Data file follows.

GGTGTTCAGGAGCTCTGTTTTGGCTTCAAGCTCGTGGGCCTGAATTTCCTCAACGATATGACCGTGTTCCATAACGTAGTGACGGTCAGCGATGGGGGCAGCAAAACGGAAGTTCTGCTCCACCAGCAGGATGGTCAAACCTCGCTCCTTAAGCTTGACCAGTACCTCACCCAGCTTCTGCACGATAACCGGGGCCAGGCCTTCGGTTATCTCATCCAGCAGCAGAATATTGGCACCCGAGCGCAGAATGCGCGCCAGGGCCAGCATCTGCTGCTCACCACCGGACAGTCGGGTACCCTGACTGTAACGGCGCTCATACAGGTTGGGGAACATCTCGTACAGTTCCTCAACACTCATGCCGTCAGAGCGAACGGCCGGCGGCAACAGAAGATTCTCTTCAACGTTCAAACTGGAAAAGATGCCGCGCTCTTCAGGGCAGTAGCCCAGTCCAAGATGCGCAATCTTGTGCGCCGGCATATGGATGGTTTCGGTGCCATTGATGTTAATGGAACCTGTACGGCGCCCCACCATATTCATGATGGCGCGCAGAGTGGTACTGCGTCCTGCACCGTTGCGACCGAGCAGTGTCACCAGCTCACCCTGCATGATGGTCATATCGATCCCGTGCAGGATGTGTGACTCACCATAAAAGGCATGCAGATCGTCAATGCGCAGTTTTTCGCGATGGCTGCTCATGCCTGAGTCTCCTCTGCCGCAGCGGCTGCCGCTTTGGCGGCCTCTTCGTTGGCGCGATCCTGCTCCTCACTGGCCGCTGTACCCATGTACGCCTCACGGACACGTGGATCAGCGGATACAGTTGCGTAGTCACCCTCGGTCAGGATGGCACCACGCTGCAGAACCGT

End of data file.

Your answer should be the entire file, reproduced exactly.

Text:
GGTGTTCAGGAGCTCTGTTTTGGCTTCAAGCTCGTGGGCCTGAATTTCCTCAACGATATGACCGTGTTCCATAACGTAGTGACGGTCAGCGATGGGGGCAGCAAAACGGAAGTTCTGCTCCACCAGCAGGATGGTCAAACCTCGCTCCTTAAGCTTGACCAGTACCTCACCCAGCTTCTGCACGATAACCGGGGCCAGGCCTTCGGTTATCTCATCCAGCAGCAGAATATTGGCACCCGAGCGCAGAATGCGCGCCAGGGCCAGCATCTGCTGCTCACCACCGGACAGTCGGGTACCCTGACTGTAACGGCGCTCATACAGGTTGGGGAACATCTCGTACAGTTCCTCAACACTCATGCCGTCAGAGCGAACGGCCGGCGGCAACAGAAGATTCTCTTCAACGTTCAAACTGGAAAAGATGCCGCGCTCTTCAGGGCAGTAGCCCAGTCCAAGATGCGCAATCTTGTGCGCCGGCATATGGATGGTTTCGGTGCCATTGATGTTAATGGAACCTGTACGGCGCCCCACCATATTCATGATGGCGCGCAGAGTGGTACTGCGTCCTGCACCGTTGCGACCGAGCAGTGTCACCAGCTCACCCTGCATGATGGTCATATCGATCCCGTGCAGGATGTGTGACTCACCATAAAAGGCATGCAGATCGTCAATGCGCAGTTTTTCGCGATGGCTGCTCATGCCTGAGTCTCCTCTGCCGCAGCGGCTGCCGCTTTGGCGGCCTCTTCGTTGGCGCGATCCTGCTCCTCACTGGCCGCTGTACCCATGTACGCCTCACGGACACGTGGATCAGCGGATACAGTTGCGTAGTCACCCTCGGTCAGGATGGCACCACGCTGCAGAACCGT